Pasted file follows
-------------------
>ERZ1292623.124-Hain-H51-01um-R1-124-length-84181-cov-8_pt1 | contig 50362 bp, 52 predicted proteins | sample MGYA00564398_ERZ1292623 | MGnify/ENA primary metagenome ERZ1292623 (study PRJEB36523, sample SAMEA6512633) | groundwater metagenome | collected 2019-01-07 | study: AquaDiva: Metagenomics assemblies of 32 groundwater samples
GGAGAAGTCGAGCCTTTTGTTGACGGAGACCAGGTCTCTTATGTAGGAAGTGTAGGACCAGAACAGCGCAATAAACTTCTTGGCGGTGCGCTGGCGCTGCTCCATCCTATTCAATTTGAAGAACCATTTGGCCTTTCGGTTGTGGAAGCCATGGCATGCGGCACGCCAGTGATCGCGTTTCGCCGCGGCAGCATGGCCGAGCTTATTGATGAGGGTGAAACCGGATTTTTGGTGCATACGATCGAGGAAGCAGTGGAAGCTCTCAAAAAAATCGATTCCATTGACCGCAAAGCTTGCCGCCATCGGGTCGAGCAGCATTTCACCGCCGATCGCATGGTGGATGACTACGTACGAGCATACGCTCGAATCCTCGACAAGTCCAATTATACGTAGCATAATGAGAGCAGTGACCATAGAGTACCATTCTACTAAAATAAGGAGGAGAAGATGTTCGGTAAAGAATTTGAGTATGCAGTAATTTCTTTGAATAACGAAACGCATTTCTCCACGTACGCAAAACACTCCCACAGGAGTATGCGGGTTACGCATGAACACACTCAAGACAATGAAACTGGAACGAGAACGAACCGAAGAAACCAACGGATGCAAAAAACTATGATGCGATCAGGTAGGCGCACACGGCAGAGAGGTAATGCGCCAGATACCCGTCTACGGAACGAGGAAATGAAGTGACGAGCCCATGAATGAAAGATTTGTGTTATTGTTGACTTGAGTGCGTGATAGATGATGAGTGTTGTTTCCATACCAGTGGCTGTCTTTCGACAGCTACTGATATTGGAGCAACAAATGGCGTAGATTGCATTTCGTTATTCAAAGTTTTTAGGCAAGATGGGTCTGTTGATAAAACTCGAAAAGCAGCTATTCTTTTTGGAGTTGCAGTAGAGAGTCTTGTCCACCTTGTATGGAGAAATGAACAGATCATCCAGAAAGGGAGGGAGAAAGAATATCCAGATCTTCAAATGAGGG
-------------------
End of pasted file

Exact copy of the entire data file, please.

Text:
>ERZ1292623.124-Hain-H51-01um-R1-124-length-84181-cov-8_pt1 | contig 50362 bp, 52 predicted proteins | sample MGYA00564398_ERZ1292623 | MGnify/ENA primary metagenome ERZ1292623 (study PRJEB36523, sample SAMEA6512633) | groundwater metagenome | collected 2019-01-07 | study: AquaDiva: Metagenomics assemblies of 32 groundwater samples
GGAGAAGTCGAGCCTTTTGTTGACGGAGACCAGGTCTCTTATGTAGGAAGTGTAGGACCAGAACAGCGCAATAAACTTCTTGGCGGTGCGCTGGCGCTGCTCCATCCTATTCAATTTGAAGAACCATTTGGCCTTTCGGTTGTGGAAGCCATGGCATGCGGCACGCCAGTGATCGCGTTTCGCCGCGGCAGCATGGCCGAGCTTATTGATGAGGGTGAAACCGGATTTTTGGTGCATACGATCGAGGAAGCAGTGGAAGCTCTCAAAAAAATCGATTCCATTGACCGCAAAGCTTGCCGCCATCGGGTCGAGCAGCATTTCACCGCCGATCGCATGGTGGATGACTACGTACGAGCATACGCTCGAATCCTCGACAAGTCCAATTATACGTAGCATAATGAGAGCAGTGACCATAGAGTACCATTCTACTAAAATAAGGAGGAGAAGATGTTCGGTAAAGAATTTGAGTATGCAGTAATTTCTTTGAATAACGAAACGCATTTCTCCACGTACGCAAAACACTCCCACAGGAGTATGCGGGTTACGCATGAACACACTCAAGACAATGAAACTGGAACGAGAACGAACCGAAGAAACCAACGGATGCAAAAAACTATGATGCGATCAGGTAGGCGCACACGGCAGAGAGGTAATGCGCCAGATACCCGTCTACGGAACGAGGAAATGAAGTGACGAGCCCATGAATGAAAGATTTGTGTTATTGTTGACTTGAGTGCGTGATAGATGATGAGTGTTGTTTCCATACCAGTGGCTGTCTTTCGACAGCTACTGATATTGGAGCAACAAATGGCGTAGATTGCATTTCGTTATTCAAAGTTTTTAGGCAAGATGGGTCTGTTGATAAAACTCGAAAAGCAGCTATTCTTTTTGGAGTTGCAGTAGAGAGTCTTGTCCACCTTGTATGGAGAAATGAACAGATCATCCAGAAAGGGAGGGAGAAAGAATATCCAGATCTTCAAATGAGGG